Good journalism explores not only facts, but arguments and, more specifically, ethics.
Recently, Gawker — a website I read daily, enjoy and have posted links to — posted an article in which they put out a call to see if they can find the person who infected Magic Johnson with HIV. Oh, and did I mention they’re offering money for this information?
Which brings me to the point of ethics, or specifically, journalistic ethics. If you’re going to report a story, you want the information you receive, collate and put together to be as unbiased as possible. Yes, there is room for advocacy-based journalism, but not to the detriment of the story or the facts contained therein. In the case of this, I would be less likely to trust a) the source of the information (ie the person(s) being paid) and b) the news source publishing this information. Why? Because the money taints the information. If journalists pay people for information, the people doling it out can be pressured (either real or imagined) to suit their information to the person(s) paying the money.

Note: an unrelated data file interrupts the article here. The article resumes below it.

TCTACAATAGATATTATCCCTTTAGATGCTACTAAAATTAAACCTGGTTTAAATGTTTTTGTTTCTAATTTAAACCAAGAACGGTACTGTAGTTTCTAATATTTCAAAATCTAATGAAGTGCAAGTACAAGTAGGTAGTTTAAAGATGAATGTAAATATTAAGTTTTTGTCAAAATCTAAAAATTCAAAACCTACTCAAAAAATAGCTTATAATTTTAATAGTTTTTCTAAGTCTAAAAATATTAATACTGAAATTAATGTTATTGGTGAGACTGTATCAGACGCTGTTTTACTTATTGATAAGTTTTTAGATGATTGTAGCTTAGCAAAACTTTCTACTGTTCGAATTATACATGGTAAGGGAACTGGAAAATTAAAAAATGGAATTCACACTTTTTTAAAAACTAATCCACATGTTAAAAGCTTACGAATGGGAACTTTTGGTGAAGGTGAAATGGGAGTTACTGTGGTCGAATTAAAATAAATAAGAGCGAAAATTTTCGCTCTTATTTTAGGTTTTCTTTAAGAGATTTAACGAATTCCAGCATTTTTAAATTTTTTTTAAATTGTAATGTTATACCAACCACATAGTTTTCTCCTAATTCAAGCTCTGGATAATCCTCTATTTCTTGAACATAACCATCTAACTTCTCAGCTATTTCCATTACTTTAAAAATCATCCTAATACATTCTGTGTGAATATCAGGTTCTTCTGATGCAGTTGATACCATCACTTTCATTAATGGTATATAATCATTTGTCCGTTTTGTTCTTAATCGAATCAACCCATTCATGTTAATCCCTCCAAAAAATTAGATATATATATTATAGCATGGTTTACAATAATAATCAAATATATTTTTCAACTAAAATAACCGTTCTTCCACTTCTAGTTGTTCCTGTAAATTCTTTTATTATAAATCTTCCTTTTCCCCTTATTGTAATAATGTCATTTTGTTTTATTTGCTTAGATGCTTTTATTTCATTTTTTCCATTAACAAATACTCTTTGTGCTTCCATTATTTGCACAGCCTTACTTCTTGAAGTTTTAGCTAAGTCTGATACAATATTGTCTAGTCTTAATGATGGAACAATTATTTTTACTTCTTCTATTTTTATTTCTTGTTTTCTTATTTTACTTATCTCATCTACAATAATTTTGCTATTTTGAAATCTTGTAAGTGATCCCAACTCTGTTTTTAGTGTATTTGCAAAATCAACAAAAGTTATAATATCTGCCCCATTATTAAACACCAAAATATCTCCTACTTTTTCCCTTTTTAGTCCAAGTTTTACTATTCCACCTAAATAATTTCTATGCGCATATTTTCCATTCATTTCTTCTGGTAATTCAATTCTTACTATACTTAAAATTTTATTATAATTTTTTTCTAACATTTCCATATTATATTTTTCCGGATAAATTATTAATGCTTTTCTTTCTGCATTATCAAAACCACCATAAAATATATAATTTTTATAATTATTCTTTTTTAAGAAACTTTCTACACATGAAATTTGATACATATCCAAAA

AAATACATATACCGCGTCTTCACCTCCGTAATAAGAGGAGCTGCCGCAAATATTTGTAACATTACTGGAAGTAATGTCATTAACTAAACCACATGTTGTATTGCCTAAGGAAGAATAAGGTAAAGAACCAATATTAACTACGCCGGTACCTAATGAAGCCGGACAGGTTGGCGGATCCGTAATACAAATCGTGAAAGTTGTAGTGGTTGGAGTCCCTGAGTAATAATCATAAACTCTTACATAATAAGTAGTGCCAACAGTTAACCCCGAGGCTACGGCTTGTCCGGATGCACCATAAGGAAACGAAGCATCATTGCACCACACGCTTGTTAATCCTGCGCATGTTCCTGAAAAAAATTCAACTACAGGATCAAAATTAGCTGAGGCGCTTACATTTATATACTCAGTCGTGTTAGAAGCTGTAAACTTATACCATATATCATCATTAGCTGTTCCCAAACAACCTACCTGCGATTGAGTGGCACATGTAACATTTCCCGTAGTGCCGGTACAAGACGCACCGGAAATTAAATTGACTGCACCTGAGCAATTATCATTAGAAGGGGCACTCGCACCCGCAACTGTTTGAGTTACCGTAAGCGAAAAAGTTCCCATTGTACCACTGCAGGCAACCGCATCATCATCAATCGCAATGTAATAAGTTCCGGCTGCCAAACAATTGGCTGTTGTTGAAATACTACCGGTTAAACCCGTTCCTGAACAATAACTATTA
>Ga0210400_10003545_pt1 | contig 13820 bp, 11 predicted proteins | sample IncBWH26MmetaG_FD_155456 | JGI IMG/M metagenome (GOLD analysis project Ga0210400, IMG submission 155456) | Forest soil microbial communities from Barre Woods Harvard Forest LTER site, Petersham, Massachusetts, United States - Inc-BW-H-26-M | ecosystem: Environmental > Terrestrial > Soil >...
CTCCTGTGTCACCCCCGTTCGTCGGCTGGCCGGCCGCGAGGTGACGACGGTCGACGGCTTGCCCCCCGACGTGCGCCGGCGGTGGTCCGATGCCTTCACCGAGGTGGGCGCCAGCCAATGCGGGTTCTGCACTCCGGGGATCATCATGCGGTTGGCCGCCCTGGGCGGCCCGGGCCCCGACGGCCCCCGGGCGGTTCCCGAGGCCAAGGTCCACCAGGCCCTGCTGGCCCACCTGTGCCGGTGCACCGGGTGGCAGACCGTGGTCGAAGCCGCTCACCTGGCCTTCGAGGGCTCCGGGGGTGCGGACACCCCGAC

I’ve been a big fan of Gawker for a while. Yes, I take it with a grain of salt, but it still provided a lot of interesting insights and stories. In fact, I’m a big fan of Rich Juzwiak’s personal blog posts about his recent coming out and understanding of his being gay. Heck, his blog about how gay men think baseball caps make them look butch is a great read (and funny, too). I’ve even interviewed former contributor Brian Moylan, who had some amazing stuff to say about the politics of cruising online.
But this? This is just unfortunate and a paltry excuse for journalism. Yes, my ideas and opinions on the subject may be a bit lofty, I’ll admit to that. But it’s just a bridge I don’t want to cross.